and national institutions. For example, El Salvador
has held a statistical workshop to define and
validate indicators and targets for each SDG,
involving 58 governmental institutions. This
increased focus on monitoring systems will
provide opportunities for a demand of high quality
evaluations that feed into ongoing planning and
prioritisation for SDGs implementation.
Few qualitative indicators. Most monitoring
systems lack qualitative analysis. The dominance
of quantitative indicators may be partially due to:
Little clarity in existing guidelines about how
qualitative analysis can support country
reporting on the SDGs,9 and
The existence of specific targets on statistical
capacities for SDG17.
Also, in the longer reports, national authorities tend
to overlook the available statistical information for
SDG indicators and instead emphasise new
quantitative, national, indicator-based reporting.
References to qualitative evaluation approaches
are generally missing, despite their utility when
monitoring data is hard to access. Nevertheless,
there are some notable exceptions. Azerbaijan,
Benin, Costa Rica, Cyprus, Czech Republic,
Portugal, Qatar and Sweden all stress the
importance of using qualitative data and analysis.
Governance system. Almost all countries have
developed a high-level governance structure for
the 2030 Agenda and SDG reporting. This is a
promising development that shows national
prioritisation and country ownership of the 2030
Agenda. 26 reports mention establishing
coordinating bodies tasked with overseeing
progress towards the SDGs. These are usually
committees, commissions or councils coordinating
different ministries. Some are open to wider
participation, for example including representatives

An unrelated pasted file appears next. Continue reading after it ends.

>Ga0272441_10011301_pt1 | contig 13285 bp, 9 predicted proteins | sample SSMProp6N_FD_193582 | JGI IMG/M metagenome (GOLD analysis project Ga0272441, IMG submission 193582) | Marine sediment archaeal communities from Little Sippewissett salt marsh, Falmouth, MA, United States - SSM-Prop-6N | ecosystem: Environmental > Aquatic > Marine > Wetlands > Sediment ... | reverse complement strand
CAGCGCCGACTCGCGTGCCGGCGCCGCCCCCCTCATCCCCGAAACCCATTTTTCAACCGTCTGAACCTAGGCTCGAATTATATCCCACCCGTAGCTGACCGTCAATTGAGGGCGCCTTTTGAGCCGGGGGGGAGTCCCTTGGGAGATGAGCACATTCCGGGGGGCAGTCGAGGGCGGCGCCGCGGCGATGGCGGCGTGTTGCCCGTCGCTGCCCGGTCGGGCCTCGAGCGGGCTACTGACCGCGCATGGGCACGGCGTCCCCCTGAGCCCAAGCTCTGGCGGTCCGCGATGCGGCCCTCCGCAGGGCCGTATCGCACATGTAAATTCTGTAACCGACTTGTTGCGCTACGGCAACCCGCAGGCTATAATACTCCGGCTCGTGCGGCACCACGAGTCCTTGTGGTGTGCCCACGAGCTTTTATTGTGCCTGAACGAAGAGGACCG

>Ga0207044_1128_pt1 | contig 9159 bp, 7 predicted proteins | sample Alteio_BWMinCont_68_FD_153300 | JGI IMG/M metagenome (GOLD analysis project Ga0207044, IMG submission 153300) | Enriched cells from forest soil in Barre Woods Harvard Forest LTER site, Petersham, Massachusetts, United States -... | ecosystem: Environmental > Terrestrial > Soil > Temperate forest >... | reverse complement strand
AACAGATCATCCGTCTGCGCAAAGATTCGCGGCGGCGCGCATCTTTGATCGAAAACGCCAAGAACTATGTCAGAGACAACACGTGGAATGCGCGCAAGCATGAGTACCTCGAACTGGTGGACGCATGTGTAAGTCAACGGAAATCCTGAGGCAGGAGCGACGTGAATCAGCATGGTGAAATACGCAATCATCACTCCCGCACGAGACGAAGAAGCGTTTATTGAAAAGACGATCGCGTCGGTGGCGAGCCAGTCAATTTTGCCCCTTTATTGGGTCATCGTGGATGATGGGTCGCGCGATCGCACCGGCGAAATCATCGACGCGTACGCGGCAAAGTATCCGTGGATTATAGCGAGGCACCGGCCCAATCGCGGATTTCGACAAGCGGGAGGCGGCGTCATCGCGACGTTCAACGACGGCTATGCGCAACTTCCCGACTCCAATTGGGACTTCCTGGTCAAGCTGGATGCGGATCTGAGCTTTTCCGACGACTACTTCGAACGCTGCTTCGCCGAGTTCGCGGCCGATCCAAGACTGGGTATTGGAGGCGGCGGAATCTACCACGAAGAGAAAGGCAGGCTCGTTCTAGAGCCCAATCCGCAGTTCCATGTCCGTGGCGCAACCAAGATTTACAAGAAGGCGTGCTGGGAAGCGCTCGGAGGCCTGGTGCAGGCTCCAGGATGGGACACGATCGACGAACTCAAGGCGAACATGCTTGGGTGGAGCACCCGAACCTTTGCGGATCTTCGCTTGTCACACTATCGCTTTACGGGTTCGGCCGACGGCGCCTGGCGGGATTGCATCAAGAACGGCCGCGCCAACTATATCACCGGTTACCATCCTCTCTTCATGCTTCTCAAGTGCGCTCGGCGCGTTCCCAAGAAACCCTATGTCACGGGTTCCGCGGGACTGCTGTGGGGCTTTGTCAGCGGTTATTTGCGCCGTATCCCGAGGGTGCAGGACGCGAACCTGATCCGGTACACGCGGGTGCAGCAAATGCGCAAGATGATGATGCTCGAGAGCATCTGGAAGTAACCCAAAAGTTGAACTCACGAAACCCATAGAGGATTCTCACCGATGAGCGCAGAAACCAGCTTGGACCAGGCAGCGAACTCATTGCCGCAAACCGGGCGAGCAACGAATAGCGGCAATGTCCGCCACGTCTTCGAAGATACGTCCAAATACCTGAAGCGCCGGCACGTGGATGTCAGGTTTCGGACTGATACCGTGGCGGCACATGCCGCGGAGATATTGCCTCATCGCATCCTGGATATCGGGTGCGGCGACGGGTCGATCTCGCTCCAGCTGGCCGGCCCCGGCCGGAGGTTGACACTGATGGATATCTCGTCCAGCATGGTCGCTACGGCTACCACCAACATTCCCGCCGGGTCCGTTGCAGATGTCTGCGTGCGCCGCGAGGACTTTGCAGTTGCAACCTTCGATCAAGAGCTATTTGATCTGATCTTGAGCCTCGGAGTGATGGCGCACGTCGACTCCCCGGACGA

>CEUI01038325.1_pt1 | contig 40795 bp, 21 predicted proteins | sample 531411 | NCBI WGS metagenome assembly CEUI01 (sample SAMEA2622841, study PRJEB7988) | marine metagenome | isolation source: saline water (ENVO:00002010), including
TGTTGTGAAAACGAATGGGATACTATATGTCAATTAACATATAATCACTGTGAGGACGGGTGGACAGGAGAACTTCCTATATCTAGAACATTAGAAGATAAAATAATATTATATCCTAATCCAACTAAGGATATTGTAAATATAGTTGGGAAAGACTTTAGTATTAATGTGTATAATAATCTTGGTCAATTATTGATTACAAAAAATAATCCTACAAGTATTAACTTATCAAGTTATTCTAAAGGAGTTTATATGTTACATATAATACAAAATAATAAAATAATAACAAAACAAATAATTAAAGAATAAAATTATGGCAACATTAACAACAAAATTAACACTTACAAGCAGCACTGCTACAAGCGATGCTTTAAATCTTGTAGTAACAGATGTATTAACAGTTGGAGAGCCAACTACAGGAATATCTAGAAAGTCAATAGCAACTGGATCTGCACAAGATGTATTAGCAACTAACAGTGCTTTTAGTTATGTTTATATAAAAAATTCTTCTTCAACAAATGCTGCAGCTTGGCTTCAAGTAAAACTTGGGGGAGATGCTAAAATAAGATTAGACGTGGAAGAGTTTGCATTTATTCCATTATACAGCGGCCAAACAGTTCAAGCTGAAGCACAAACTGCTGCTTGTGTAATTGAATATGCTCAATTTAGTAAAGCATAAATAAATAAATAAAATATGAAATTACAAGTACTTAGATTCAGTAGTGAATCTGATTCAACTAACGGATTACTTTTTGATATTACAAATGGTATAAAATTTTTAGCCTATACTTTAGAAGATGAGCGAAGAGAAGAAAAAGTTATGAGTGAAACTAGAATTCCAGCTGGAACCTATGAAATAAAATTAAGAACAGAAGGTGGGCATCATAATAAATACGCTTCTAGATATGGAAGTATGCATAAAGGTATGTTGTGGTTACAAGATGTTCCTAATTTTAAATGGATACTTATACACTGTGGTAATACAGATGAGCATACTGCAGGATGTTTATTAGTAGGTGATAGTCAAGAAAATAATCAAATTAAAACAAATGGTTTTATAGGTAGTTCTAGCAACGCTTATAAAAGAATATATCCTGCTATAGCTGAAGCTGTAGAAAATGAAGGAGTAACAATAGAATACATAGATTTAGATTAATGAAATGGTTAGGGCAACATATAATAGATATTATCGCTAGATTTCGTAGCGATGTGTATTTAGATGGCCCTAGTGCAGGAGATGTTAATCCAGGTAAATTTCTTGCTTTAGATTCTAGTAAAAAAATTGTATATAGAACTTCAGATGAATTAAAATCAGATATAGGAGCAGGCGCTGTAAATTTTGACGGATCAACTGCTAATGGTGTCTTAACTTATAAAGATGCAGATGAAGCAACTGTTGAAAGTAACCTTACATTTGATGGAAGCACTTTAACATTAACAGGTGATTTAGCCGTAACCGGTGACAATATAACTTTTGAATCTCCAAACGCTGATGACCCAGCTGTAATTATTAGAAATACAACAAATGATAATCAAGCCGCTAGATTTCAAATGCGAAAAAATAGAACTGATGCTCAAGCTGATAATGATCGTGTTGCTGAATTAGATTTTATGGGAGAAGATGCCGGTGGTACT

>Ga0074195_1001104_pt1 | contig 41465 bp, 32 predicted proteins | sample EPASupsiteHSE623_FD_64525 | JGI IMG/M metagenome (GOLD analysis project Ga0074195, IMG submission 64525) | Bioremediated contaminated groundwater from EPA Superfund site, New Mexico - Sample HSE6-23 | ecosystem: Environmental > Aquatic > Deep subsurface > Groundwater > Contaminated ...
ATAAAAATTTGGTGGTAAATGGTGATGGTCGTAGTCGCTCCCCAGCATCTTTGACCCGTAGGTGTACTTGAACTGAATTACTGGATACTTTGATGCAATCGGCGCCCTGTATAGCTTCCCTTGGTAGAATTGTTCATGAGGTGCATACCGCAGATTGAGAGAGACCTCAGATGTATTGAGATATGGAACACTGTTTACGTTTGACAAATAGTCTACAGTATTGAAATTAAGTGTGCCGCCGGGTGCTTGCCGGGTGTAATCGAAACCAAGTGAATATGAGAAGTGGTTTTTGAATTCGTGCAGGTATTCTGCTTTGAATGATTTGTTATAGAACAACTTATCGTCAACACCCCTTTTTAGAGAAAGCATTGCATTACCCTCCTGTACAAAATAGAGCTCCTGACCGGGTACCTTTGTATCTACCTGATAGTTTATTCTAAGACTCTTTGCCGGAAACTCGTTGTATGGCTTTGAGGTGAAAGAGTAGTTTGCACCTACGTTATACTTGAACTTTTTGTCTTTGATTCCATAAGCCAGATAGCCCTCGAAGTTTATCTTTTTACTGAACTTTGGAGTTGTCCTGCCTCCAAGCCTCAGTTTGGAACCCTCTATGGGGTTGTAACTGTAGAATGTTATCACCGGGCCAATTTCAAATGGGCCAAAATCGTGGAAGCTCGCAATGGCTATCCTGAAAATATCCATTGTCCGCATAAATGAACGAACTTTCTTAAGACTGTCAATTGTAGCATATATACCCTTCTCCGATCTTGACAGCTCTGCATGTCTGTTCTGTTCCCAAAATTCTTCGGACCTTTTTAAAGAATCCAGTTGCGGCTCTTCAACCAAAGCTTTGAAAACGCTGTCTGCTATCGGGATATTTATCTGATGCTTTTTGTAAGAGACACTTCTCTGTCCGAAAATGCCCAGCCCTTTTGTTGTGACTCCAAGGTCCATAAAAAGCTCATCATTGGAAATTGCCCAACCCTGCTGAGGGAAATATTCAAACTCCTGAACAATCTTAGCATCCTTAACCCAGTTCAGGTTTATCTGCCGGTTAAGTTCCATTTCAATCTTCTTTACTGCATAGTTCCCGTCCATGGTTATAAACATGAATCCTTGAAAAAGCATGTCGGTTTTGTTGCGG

from civil society and the private sector.
Responsibility for M&E usually mirrors the national
SDG governance structure, ie the main
coordinating body is also responsible for
monitoring, evaluation and reporting. In
14 countries, M&E responsibilities for the SDGs lie
with the president/prime minister’s office. In
others, overall responsibilities sit within one
specific ministry, including those with mandates for
planning, environment, foreign affairs, trade and
economy, devolution, federal planning and finance.
In some cases, new coordinating bodies have been
given responsibility for M&E. National bureaus of
statistics are heavily involved in many cases, and in
Evaluation enhances
monitoring’s meaning
and depth
Figure 1. Countries with VNRs in 2016 and 2017, and submitting in 2018
2018
2017
2016 Compiled from:
https://sustainabledevelopment.un.org/memberstates
IIED Briefing
four countries they are the main responsible body
for M&E and reporting on the SDGs.
Good evaluation practice
Asia. In Asia overall, the 2030 Agenda is seen as
complementing current national plans and
strategies for sustainable development. Most
Asian countries reporting in 2017 are still
formulating National SDG Roadmaps. In terms of
follow-up and reporting, Asian countries tend to
choose centralised systems heavily driven by
indicators. Examples of reference to and use of
evaluation include:
Nepal has developed a five year ‘Integrated
National Evaluation Action Plan’ for
2016– 2020’ and it’s planning to develop a
national evaluation policy by July 2018.
Indonesia has presented clear evaluation
guidelines for different stages of programmes.
These mention the DAC evaluation criteria of